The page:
It's the timeless question everyone's been asking since LeBron entered the league as the self-proclaimed "King."
You can hate him all you want, and I know people have their reasons, but at this point in his career, his achievements are undeniably, well, king-like.
Before anyone who's still living in the Jordan era gets too offended, let me just say this: LeBron is not on Jordan's level of greatness just yet. But, he's certainly knocking on the door. So, where does he rank among the greats?
There's nothing wrong with assessing his numbers alongside all-time greats, but Colin Cowherd's recent tirade about comparing LeBron has to make one think, "Is anyone really comparable to LeBron?"
He's like Franken-Star...he doesn't really compare to anything physically. He's much bigger and stronger than Magic or Michael. He can pass like Magic, he can defend like Michael Jordan, except stronger and bigger. He's an executive off the floor, a coach on it and adds five or six dimensions as a player. He takes 'C+' and makes it 'A-' and 'B+'. We've got an MJ comparison. It's Kobe. And he's not quite MJ. That one's not LeBron. That's Kobe.
You've got to give it to Colin on that one. I mean, c'mon:
LeBron has come up short more times in the Finals than Jordan has, so let that be the basis for bridging the gap between them.
A lot of experts, including Jim Boeheim, mention that what distinguishes LeBron is his one-of-a-kind mix of unparalleled leadership, athleticism and skill sets. Both Colin Cowherd and Boeheim look at LeBron as a combination of Magic and Jordan, who can guard any player on the floor.
This Finals series against the red-hot Golden State Warriors (and fellow Akron-born superstar Steph Curry) will help LeBron build his legacy even more.
Even if he loses the title, the numbers he's accrued during this playoff run are historic. It's not all about the jewelry; LeBron is chasing (and surpassing) Michael and Magic in statistics, too.
As exhausted as the debate has become, the stats bureaus continue to delve into Jordan's numbers in search of milestones LeBron is approaching or surpassing.
Lebron's determination in the face of adversity is what puts him in a league of his own. Although he came up short in 2007 in his first Finals performance, he beat a Pistons team in the Eastern Conference Finals with Championship experience. This year, he beat a 60-win Hawks team without Kevin Love and a banged-up Kyrie Irving.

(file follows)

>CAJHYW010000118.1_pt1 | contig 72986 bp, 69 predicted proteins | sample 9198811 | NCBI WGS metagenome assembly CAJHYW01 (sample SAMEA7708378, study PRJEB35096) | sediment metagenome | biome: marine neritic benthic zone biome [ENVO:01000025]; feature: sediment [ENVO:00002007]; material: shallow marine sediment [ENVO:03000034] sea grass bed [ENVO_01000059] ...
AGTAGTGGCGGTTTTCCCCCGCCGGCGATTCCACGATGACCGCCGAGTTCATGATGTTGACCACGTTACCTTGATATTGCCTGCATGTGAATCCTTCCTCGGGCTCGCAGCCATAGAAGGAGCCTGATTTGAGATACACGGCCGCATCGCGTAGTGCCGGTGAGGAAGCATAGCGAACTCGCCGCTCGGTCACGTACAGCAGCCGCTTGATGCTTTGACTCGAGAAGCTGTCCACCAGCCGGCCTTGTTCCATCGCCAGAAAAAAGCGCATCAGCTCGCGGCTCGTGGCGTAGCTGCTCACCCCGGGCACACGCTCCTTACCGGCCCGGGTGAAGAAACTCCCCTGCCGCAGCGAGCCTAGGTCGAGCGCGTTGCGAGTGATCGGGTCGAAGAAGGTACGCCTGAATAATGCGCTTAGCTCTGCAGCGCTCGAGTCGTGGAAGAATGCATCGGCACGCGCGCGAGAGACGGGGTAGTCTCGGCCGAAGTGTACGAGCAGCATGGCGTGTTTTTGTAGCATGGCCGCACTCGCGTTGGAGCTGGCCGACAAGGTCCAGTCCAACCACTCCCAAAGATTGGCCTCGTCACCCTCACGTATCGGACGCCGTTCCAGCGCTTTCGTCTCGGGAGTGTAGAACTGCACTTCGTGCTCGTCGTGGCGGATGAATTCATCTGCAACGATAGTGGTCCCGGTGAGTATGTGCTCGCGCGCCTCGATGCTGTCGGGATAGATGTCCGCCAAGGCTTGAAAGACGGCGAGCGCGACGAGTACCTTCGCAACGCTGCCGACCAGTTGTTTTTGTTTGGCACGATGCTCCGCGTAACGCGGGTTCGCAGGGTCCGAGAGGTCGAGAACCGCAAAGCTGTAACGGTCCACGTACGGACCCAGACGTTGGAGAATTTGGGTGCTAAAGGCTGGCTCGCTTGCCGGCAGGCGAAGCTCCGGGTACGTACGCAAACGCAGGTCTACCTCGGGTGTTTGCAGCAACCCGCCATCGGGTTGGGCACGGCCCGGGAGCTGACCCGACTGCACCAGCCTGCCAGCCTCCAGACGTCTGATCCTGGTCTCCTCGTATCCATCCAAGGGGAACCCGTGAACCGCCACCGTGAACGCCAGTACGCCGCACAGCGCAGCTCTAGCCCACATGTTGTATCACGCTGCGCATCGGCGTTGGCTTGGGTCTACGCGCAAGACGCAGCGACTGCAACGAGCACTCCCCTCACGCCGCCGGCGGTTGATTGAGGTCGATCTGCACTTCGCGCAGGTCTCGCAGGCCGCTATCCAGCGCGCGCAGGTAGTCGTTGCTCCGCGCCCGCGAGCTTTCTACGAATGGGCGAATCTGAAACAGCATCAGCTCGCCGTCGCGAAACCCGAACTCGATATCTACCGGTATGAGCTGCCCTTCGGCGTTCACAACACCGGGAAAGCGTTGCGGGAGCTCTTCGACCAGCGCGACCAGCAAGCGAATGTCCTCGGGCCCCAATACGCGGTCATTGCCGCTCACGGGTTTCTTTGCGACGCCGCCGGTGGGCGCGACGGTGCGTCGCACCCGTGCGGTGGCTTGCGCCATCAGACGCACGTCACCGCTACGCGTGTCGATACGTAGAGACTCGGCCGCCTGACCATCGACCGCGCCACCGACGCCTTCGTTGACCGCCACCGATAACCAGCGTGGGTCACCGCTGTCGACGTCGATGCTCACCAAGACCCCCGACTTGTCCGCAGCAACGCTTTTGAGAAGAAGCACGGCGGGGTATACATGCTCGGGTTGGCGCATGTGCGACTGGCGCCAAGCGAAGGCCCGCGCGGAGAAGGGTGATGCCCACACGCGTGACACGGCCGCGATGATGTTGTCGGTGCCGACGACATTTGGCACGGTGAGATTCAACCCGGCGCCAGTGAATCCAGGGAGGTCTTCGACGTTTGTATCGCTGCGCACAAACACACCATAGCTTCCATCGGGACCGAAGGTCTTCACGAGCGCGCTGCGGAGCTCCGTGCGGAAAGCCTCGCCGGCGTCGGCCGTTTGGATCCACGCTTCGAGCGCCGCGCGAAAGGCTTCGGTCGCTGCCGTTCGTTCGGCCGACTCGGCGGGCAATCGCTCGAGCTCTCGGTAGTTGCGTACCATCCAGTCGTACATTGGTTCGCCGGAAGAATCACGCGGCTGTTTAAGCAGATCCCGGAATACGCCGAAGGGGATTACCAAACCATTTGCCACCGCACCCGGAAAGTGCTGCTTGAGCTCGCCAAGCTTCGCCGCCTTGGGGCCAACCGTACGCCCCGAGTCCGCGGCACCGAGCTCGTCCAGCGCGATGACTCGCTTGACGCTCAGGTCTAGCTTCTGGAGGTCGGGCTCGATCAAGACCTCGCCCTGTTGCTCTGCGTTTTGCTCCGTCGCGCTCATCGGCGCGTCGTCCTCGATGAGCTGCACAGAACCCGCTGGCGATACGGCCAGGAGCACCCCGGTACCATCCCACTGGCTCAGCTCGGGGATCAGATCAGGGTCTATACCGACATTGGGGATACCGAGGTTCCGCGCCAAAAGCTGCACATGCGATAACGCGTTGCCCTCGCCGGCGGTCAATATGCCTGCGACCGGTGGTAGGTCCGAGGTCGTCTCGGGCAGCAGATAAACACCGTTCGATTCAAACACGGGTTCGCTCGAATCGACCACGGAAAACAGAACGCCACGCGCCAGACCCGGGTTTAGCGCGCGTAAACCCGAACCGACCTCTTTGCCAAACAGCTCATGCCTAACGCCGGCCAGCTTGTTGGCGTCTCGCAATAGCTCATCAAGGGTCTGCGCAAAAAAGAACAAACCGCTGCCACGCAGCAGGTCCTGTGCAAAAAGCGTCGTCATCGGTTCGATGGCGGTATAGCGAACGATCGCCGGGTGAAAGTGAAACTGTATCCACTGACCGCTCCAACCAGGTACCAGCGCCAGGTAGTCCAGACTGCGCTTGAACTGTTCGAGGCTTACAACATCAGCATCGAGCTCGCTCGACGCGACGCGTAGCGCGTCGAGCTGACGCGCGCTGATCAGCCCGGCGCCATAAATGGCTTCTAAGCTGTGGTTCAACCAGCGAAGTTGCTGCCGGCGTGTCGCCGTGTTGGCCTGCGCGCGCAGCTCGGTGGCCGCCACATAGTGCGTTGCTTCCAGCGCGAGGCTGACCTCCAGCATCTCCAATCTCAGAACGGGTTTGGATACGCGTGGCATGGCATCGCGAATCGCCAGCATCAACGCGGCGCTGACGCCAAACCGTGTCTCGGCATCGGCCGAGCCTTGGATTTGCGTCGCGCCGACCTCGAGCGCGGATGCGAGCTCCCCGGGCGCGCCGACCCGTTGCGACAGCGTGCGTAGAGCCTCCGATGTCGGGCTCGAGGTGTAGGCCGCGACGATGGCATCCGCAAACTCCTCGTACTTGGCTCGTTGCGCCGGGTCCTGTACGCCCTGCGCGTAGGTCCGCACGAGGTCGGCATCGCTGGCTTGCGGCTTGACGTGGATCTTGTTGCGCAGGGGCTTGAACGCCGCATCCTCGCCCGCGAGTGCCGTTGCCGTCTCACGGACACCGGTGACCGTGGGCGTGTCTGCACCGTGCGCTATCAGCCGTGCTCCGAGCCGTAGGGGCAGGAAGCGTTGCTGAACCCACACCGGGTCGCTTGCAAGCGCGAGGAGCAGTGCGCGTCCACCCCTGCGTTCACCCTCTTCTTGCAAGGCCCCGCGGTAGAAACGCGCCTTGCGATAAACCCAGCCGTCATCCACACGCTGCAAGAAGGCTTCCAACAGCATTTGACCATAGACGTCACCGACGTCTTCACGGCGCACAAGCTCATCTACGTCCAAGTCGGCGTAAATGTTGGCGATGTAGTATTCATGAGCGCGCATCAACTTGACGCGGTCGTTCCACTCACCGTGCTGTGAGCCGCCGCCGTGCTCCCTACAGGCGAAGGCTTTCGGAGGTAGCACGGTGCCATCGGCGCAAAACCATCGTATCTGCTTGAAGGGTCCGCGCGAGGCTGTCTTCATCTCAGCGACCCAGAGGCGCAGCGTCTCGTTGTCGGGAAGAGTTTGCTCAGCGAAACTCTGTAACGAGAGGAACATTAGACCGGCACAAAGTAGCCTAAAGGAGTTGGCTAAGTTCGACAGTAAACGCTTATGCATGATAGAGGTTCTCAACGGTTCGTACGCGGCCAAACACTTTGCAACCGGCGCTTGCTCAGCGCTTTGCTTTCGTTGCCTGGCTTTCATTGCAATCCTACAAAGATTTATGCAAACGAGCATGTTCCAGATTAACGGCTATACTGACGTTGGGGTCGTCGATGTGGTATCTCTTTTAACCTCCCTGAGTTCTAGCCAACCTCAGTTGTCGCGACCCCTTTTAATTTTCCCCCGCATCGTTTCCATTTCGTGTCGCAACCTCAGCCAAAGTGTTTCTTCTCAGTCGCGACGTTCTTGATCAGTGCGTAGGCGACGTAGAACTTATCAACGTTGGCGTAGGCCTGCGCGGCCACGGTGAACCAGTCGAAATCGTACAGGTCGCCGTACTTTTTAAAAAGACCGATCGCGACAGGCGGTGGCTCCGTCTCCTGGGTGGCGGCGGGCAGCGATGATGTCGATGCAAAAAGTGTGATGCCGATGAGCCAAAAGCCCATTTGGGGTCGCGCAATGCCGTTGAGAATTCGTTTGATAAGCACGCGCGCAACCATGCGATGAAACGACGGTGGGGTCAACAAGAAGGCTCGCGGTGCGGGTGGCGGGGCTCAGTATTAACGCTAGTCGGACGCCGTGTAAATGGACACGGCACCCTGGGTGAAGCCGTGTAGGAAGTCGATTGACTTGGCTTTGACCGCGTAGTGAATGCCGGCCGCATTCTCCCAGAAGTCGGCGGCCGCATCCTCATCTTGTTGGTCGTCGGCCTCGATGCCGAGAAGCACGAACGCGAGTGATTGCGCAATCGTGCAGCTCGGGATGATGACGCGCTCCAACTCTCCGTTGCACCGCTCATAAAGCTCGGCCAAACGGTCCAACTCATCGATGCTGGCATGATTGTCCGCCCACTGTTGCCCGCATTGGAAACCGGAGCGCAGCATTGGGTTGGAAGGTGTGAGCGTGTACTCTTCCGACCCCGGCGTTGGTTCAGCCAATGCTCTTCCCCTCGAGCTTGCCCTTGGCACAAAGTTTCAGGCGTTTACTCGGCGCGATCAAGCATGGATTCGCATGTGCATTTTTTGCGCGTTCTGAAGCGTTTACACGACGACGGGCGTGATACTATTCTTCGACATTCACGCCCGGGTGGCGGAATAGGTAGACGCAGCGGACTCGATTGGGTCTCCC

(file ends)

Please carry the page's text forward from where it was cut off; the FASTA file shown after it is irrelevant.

While we're talking about adversity, let's not forget this year is his fifth-straight Finals appearance. He and James Jones are the first two to do this since the 1960s Celtics dynasty.
He did all this after Cleveland fans bitterly shamed him for leaving the Cavaliers, cursing him and burning his jersey.
Michael Jordan spent the better part of his career with the Chicago Bulls before spending his dwindling years with the Wizards. LeBron left Cleveland in his prime years and won with a different team, only to return to Cleveland with aspirations to give them the title they deserve.
The timelines of their careers are enough to separate the two in terms of comparison. Michael wasn't a hometown hero, but he gave Chicago everything he could as quick as he could. LeBron is the hometown hero, and his mission is going to take a little more time than Michael's.
Speaking of heroes, LeBron recently sat down with Rachel Nichols to talk about how competing for Cleveland has changed since he left, and his transformation is certainly a storybook tale. At the end of the interview, LeBron mentioned he would like to play Batman in a movie someday.
We've seen him in a mask before, and masks tend to do crazy things to players. But, mask or not, LeBron, in a sense, already has played the role of Batman in real life.
He's the hero for a city who disowned him despite his hard work. He retreated to Miami and came back to save the city of Cleveland and was welcomed with open arms.
Comparisons will inevitably continue for LeBron. One can only hope that in a couple of years, LeBron will have solidified his own place in history, and possibly be the new model of comparison for great players to come in the future.